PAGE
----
ST. PETERSBURG — Voters go to the polls today in an election that could see the first defeat of an incumbent mayor since the city adopted the strong mayor form of government in 1993.
Polls suggest a tight race between Mayor Bill Foster and challenger Rick Kriseman in the city's costliest ever mayoral contest. Combined, the two candidates have raised more than $500,000. That number does not include tens of thousands of dollars spent by both the Republican and Democratic state parties to try and sway the officially nonpartisan race.
More than 29,000 mail votes have already been cast in the election that also includes four City Council seats. That is roughly 1,000 fewer than were cast by the eve of the August primary, suggesting that turnout may not exceed the 31.5 percent turnout in the primary election that was boosted by the heated referendum on the Lens pier.
Foster and Kriseman spent Monday making their final pitches to voters as their campaigns focused on get-out-the-vote efforts. Campaign staff for City Council candidates also spent the day calling residents who have not yet voted, waving signs at busy intersections and placing signs at precincts.
A partisan race would seem to favor Kriseman, a former Democratic state lawmaker and City Council member. Of the city's 161,000 registered voters, roughly 47 percent are Democrats. Republicans make up 28 percent.
An analysis of the mail ballots already received shows that roughly 3,300 more Democrats had cast ballots than Republican as of Monday. Roughly 46 percent of the 66,880 mail ballots sent out to residents had been returned by 5 p.m. Monday.
Foster, who took a vacation day from City Hall, spent part of the day campaigning in Midtown, a community where voter turnout on Election Day could be crucial.
That included lunch at Manna From Heaven, a soul food diner on 34th Street South. He sat in the same seat where he and community activist Mamma T. Lassiter launched Lawfest. The program, which provides free legal consultations for Midtown residents, recently celebrated its 10th anniversary.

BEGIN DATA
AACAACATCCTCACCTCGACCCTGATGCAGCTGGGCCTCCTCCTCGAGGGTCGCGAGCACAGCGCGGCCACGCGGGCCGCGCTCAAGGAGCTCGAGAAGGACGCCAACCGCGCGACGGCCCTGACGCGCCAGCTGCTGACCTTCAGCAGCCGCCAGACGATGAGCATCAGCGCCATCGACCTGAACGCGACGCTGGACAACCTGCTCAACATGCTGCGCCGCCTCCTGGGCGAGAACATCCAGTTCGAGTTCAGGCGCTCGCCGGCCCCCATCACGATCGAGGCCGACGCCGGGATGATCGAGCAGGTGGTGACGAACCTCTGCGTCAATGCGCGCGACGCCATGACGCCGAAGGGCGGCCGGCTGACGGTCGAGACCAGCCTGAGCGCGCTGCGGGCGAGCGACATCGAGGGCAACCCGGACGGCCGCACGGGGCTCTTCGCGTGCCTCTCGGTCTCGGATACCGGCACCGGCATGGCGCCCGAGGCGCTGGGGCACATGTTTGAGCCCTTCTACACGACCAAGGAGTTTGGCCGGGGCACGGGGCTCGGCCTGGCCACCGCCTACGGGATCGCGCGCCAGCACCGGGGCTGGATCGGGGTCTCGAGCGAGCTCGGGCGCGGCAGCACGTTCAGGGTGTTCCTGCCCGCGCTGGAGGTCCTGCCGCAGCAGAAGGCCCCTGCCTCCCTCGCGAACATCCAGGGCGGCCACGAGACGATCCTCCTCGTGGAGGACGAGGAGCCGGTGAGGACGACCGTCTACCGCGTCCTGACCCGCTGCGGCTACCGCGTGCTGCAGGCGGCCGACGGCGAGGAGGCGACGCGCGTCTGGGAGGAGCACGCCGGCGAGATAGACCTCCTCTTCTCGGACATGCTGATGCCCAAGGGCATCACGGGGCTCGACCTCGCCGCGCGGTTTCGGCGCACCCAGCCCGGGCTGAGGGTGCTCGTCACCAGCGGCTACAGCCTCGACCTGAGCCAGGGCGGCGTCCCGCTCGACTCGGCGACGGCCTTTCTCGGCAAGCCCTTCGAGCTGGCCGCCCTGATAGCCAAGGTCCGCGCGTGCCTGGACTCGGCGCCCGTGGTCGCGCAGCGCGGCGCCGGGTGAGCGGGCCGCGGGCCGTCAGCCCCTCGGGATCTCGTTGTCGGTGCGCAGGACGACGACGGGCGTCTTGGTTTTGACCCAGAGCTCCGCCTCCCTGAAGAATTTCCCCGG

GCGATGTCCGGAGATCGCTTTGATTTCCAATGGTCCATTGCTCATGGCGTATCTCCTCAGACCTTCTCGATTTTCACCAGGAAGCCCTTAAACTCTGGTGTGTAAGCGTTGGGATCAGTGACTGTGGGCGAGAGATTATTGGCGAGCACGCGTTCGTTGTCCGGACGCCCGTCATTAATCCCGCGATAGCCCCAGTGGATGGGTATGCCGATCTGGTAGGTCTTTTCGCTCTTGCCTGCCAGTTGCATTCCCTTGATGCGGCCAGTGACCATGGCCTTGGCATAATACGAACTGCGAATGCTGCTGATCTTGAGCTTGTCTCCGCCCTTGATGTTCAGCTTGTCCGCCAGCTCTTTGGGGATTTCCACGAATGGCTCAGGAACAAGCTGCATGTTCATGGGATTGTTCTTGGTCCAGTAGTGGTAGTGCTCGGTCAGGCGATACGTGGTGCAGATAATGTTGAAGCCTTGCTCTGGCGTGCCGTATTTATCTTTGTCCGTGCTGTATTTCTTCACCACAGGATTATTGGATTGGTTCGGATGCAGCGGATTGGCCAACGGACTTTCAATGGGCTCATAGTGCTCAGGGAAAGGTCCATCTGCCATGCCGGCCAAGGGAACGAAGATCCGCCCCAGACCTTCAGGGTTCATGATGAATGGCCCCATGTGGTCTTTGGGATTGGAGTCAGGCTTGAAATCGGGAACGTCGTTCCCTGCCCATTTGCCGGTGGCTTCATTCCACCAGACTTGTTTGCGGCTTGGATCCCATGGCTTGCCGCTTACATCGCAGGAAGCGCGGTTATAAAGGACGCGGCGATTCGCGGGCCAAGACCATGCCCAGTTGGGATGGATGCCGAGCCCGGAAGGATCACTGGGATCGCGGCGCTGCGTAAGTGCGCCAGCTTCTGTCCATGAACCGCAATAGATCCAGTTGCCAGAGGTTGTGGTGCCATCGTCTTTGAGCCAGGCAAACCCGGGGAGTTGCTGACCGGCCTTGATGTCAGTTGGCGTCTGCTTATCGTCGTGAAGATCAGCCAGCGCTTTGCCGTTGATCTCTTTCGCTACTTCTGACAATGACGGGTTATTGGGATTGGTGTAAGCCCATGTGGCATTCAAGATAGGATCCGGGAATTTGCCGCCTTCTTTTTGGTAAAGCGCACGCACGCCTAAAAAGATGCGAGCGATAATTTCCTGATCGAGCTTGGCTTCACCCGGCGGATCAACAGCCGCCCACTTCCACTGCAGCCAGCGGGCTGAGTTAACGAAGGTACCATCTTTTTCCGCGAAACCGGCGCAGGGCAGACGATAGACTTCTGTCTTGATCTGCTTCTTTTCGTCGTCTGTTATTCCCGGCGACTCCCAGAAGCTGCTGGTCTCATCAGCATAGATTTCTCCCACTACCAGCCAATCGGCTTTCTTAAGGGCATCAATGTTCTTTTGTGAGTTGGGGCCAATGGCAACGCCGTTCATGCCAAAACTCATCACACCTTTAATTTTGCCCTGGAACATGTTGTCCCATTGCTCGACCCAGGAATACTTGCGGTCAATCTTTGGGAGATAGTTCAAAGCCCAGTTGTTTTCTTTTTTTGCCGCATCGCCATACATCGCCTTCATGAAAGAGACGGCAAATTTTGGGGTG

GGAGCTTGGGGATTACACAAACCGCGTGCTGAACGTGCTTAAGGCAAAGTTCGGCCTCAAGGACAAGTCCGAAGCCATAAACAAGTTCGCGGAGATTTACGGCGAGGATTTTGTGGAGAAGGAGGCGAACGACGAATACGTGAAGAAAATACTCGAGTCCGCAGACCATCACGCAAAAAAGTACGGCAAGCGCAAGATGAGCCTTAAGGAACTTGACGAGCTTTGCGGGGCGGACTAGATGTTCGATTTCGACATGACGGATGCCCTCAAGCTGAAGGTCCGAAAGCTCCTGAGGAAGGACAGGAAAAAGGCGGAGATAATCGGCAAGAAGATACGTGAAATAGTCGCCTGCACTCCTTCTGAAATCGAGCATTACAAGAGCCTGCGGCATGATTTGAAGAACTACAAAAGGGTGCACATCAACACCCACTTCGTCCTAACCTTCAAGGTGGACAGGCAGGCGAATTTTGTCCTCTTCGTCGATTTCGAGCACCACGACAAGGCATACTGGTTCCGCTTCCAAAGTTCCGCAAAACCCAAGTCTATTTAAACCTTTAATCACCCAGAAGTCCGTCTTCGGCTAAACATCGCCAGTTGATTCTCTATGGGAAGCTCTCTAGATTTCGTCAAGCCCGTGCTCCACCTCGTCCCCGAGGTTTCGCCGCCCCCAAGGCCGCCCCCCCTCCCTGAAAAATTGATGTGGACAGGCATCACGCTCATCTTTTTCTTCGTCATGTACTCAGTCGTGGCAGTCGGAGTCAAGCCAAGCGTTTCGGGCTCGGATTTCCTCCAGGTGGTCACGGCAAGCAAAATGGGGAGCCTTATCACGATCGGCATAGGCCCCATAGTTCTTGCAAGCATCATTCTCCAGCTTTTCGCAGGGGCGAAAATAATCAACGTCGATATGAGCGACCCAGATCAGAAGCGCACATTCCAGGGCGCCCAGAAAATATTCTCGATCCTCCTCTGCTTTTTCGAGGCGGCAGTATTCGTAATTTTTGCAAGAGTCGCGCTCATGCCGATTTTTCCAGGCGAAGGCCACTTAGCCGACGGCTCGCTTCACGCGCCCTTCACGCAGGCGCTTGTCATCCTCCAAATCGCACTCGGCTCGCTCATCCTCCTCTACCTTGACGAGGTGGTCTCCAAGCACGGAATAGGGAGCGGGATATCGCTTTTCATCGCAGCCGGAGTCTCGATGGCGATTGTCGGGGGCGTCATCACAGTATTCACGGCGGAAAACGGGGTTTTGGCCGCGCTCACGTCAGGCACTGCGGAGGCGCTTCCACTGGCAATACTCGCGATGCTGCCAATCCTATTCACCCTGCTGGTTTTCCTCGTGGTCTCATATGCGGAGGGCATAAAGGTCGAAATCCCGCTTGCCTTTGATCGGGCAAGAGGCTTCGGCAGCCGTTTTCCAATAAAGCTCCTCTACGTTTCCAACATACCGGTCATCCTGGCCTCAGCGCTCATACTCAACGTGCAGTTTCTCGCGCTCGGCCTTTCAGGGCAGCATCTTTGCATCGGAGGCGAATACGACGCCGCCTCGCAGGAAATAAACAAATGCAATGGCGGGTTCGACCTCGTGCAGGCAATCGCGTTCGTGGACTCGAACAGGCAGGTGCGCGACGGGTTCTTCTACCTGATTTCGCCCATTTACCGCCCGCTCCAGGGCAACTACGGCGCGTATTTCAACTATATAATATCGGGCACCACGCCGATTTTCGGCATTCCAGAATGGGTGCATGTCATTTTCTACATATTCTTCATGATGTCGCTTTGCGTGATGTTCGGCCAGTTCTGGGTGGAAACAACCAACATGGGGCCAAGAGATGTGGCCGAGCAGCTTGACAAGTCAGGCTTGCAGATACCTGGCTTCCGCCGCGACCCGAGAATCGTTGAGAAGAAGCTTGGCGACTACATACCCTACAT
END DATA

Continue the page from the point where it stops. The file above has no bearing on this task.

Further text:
“We feel very confident,” Foster said. “We know the city is moving in the right direction. We have great momentum.”
Dining a few tables away, Eric Atwater, a South St. Petersburg store owner, said his vote will be going to Kriseman.
“We gave him a chance,” Atwater said of Foster. “He had an opportunity and didn't fulfill it.”
About a dozen volunteers manned phone banks in a Foster campaign office on First Avenue North, said Niel Allen, Foster's campaign manager. Today, the campaign focus will shift toward reminding people that the polls are open.
“It's about having the mayor out, volunteers holding signs at polling stations and getting out and being seen and reminding everyone it's Election Day and to get out and vote,” Allen said.
Kriseman spent part of Monday afternoon sitting at a folding table calling voters from a campaign office on Central Avenue. Voters who found themselves on the phone with the mayoral candidate wanted to know his plans for The Pier and whether he would support the arts.
He was joined inside the cramped office by as many as eight volunteers, who worked through voter lists dialing and asking if Kriseman could count on their support.
Among those making calls were Florida Democratic Party First Vice Chair Alan Clendenin, party press secretary Max Steele and William Rankin, the Democratic candidate for chief financial officer in 2014.
“As much as I would love your vote, please just go out and vote,” Kriseman told one resident who said she was leaning his way.
The polls are open from 7 a.m. to 7 p.m.